There isn’t much reason for a Canadian publication to wade into the insanity of American political discourse. But luckily, especially with Donald Trump as a candidate, we don’t have to worry much about real political discourse. What we’re seeing — and of course we’re watching — isn’t a discussion. It’s a drunken shouting match on a subway leaving a baseball game. But the most recent Republican debate in Detroit did raise one issue that is pertinent to all men, which we at Sharp are qualified to address and answer: When is it okay for a man to talk about another man’s penis?
The background, in case this is the first article you’ve read on the Internet today: In a speech, Marco Rubio commented on the size of Trump’s hands, making an implication that men with small hands everywhere have had to deal with their whole lives. Trump, being the dignified statesman that he is, felt the need to defend his manhood on the debate stage, saying, “He referred to my hands — if they are small, something else must be small — I guarantee you there’s no problem. I guarantee you.” (It’s the repetition of his guarantee that really sells his point).
These men are involved in what amounts to a lengthy and contentious job interview. Is it odd that the length of a man’s penis was a talking point in a job interview? Probably, but that’s why we’re addressing this issue, so you don’t make the same mistake when looking to hire the best person for a job.
If we lived in a world where dicks didn’t carry any metaphoric value, the answer to the question would be simple. You could talk about it as freely as you would talk about another man’s pancreas, which is to say whenever it comes up (or, actually, in this case, mostly when it doesn’t).
But, we don’t live in that world. Penis size means something, especially to pubescent grade 7 boys, insecure men, and porn stars — which, incidentally, is the only job where one can reasonably be expected to answer a question about penis size in an interview. Porn stars, and now presidents.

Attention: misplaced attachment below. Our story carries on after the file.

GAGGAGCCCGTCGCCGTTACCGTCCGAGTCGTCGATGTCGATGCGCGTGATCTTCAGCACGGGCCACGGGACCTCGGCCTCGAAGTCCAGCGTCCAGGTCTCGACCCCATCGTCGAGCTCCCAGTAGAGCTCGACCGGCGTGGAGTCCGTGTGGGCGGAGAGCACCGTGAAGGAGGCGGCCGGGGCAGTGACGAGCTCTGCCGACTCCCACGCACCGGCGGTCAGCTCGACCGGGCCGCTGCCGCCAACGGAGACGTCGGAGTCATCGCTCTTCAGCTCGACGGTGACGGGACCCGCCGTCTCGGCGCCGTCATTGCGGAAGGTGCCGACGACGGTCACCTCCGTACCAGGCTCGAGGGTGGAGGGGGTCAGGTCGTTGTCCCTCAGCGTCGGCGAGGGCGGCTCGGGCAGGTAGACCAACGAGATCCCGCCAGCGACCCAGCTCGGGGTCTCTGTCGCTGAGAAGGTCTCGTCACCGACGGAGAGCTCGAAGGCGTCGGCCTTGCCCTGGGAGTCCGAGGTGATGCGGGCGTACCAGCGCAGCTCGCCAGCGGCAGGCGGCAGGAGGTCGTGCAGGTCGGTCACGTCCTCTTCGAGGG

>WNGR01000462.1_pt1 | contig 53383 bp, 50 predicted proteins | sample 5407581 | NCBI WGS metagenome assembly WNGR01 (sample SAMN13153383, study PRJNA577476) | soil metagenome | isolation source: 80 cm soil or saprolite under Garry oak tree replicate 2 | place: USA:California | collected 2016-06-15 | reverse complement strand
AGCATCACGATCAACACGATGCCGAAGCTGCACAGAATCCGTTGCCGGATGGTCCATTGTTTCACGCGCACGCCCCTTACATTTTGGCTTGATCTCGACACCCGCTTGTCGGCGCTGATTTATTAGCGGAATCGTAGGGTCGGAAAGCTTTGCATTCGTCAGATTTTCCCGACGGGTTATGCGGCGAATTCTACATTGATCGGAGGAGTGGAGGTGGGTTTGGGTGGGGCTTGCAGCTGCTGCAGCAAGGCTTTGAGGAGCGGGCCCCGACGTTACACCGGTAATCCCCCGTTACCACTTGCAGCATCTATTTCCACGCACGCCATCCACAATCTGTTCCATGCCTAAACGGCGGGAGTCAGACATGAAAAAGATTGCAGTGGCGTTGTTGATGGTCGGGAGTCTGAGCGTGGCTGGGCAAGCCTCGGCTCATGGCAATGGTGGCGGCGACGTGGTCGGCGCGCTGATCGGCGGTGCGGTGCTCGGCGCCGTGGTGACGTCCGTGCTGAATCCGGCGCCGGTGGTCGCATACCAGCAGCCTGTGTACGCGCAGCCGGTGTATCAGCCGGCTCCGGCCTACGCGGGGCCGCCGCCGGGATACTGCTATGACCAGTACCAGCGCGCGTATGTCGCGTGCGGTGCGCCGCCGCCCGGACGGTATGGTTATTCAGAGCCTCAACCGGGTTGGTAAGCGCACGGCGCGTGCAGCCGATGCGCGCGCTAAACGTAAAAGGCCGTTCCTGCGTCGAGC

Balls aren’t Trump’s problem: it’s everything else.
Thing is, to pretty much everyone else, including sexual partners, size doesn’t really matter. It’s hard to believe, but that’s what the research shows. Unless you happen to be very small, or very, very large, it’s not really a thing. Just like my pancreas isn’t really a thing (no, really, I’m diabetic; my pancreas is hardly a thing). A penis isn’t even the best shorthand for manliness. If you want to say Rubio doesn’t have the balls to be president, that might be fair game. But, you couldn’t even say that about Trump: he is the political equivalent to the metal scrotums some men hang from their pickup trucks. Balls aren’t his problem: it’s everything else.
But we’re getting sidetracked. The truth is, unless you’re a doctor, or a father having an awkward teaching moment with your son, the answer is “never.” It’s never okay to talk about another man’s penis. Because despite what size means, it is meaningless. Especially in a political race where, if they aren’t careful, the men of the GOP will get trounced by someone who doesn’t even have one.